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Trophies by Jean Arno: A Tonic for Our Times
By M. Tzvertoia
Contemporary poetry has largely turned away from the ecstatic, revelatory impulses that informed the work of poets from Orpheus down to the Symbolists who revolutionized 19th-century French verse. In his new book, Paris-born Jean Arno reclaims that heritage, delivering a rousing, illuminating volume whose substantial intellectual weight is presented with a remarkably deft touch.
“The greatest truths are conquered,” Arno has written elsewhere, and the best of these poems invite us to awaken to a new appreciation of our own beauty and creative powers. Arno often strikes the same note as Baudelaire’s “I am fair, O mortals! like a dream carved in stone,” but with a more triumphant timber: “ I sculpted in the asphalt of a divine masterpiece,
falling tears of basalt adorned with destinies!”
Arno’s themes of individual triumph and self-mastery naturally recall another 19th-century iconoclast, Friedrich Nietzsche. But while Nietzsche took a philologist’s millennia-long view in his celebration of “human beings who are new, unique, incomparable, who give themselves laws, who create themselves,” Arno’s poems are far more firmly of their time. If Nietzsche spoke prophetically through Zarathustra that “man is something to be overcome,” Arno strikes a more cautionary note, imploring us to resist the atmospheric presumption that our art and our lives have value to the extent that they find commercial markets. In this, Arno agrees with thinkers as diverse as HL Mencken and Dwight MacDonald, who in “Masscult & Midcult” noted, “so far our Renaissance, unlike the original one, has been passive, a matter of consuming rather than creating.”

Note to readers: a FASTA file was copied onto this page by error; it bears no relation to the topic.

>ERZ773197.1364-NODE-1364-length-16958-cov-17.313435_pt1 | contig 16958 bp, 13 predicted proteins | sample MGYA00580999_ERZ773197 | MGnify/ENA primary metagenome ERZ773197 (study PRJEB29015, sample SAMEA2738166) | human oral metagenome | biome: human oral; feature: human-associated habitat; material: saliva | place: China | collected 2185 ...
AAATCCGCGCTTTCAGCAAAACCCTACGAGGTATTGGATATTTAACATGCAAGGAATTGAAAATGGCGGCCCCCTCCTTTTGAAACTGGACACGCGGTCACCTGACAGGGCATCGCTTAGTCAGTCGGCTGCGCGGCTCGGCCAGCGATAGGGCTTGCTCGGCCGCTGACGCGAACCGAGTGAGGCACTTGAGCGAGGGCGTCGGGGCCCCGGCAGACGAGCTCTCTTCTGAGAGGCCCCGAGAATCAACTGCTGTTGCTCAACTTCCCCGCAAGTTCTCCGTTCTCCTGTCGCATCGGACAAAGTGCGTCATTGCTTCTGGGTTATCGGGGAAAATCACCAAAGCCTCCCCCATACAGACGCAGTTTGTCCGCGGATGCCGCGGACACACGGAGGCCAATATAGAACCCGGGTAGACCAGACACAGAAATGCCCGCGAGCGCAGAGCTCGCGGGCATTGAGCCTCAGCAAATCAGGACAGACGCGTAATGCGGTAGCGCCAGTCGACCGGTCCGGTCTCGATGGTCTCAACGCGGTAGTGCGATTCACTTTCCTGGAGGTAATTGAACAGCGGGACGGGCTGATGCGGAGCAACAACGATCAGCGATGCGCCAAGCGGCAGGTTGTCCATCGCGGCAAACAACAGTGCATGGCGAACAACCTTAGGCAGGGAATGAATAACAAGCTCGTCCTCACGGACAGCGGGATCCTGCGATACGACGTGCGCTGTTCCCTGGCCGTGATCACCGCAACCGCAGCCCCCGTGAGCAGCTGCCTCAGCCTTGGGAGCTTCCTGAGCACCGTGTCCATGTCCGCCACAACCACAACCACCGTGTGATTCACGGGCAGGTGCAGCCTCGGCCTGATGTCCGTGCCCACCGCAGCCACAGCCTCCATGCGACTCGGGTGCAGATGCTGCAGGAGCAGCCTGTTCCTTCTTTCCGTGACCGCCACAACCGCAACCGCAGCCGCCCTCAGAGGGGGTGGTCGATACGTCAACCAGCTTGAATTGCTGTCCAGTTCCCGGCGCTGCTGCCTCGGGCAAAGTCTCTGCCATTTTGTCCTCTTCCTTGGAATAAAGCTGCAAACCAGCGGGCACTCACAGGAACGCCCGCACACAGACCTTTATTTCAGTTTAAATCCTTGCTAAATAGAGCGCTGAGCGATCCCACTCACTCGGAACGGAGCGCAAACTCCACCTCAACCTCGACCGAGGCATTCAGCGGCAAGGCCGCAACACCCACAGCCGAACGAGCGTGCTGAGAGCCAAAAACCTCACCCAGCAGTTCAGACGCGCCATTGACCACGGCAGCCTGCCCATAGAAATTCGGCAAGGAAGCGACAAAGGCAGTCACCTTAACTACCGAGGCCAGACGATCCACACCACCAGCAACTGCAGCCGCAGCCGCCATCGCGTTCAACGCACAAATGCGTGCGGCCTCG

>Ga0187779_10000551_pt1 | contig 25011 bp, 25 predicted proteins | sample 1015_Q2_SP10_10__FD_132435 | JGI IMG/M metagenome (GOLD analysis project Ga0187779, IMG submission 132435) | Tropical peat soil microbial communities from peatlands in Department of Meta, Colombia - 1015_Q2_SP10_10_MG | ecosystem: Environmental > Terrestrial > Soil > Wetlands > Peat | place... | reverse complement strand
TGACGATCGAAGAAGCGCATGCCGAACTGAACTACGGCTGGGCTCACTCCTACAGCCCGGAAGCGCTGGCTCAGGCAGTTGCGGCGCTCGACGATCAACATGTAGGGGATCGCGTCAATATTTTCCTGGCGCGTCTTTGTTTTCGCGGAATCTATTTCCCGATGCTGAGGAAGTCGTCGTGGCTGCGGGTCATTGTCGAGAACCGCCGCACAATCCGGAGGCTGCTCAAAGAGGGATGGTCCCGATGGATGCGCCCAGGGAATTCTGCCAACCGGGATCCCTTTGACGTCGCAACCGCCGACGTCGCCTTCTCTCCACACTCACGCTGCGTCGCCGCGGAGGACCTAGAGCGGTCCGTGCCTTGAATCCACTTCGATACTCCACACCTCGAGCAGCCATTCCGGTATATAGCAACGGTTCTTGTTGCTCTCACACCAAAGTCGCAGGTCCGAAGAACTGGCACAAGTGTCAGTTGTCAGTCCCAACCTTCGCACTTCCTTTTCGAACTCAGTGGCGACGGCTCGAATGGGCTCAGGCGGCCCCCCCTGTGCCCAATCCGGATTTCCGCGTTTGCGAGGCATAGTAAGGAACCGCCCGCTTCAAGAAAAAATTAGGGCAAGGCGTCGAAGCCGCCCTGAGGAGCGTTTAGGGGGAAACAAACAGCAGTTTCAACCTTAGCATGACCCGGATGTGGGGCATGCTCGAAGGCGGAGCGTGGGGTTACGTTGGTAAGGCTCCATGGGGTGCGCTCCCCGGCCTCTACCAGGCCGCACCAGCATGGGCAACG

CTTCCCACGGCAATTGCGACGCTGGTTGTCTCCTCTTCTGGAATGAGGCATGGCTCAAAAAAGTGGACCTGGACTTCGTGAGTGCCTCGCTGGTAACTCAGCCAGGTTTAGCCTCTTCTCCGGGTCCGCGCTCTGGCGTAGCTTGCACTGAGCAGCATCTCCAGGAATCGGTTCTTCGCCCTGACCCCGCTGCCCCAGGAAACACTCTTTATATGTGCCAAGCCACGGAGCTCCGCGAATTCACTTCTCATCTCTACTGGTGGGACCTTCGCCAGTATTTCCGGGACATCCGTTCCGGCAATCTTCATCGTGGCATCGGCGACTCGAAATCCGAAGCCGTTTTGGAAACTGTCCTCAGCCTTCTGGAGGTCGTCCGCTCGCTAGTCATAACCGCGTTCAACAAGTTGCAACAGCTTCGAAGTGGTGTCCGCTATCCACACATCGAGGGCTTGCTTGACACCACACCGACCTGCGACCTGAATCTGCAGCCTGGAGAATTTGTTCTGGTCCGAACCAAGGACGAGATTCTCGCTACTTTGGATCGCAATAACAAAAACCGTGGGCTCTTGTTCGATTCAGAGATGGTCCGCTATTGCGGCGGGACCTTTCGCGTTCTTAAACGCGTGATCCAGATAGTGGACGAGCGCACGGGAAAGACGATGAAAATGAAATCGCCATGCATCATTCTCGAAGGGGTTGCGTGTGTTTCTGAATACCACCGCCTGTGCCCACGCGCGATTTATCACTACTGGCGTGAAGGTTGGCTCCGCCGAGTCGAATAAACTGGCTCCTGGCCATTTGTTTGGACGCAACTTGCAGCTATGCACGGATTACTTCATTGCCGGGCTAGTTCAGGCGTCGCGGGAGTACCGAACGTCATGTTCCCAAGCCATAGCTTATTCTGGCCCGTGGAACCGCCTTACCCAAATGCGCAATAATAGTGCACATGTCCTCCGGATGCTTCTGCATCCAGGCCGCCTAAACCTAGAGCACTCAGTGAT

Creating, becoming, discovering: these are at once the aims of Arno’s art and the preconditions of a life worthy of being considered such. Persevering against the forces of conformity, passivity, and death, Arno finds transcendent value in the struggle toward self-overcoming, not just in its attainment. “Every soul that darkness stirs up digs the world with such a stubbornness that chasms blossom with stars of unknown splendor.” He savors that struggle, at times in a voluptuary’s voice: “In our reasons murmur, mysteriously, the eloquent speeches of our obscure passions”. Indeed, many of the poems in this remarkable volume suggest that our earthier instincts may be the keys to freeing ourselves of their more limiting consequences: “In her eyes of sapphire, full of light and clarity, desires lose themselves, in avid immensity.” A tonic for our times, Trophies is a magnificent debut by an author who has staked an audacious claim on our future attention.
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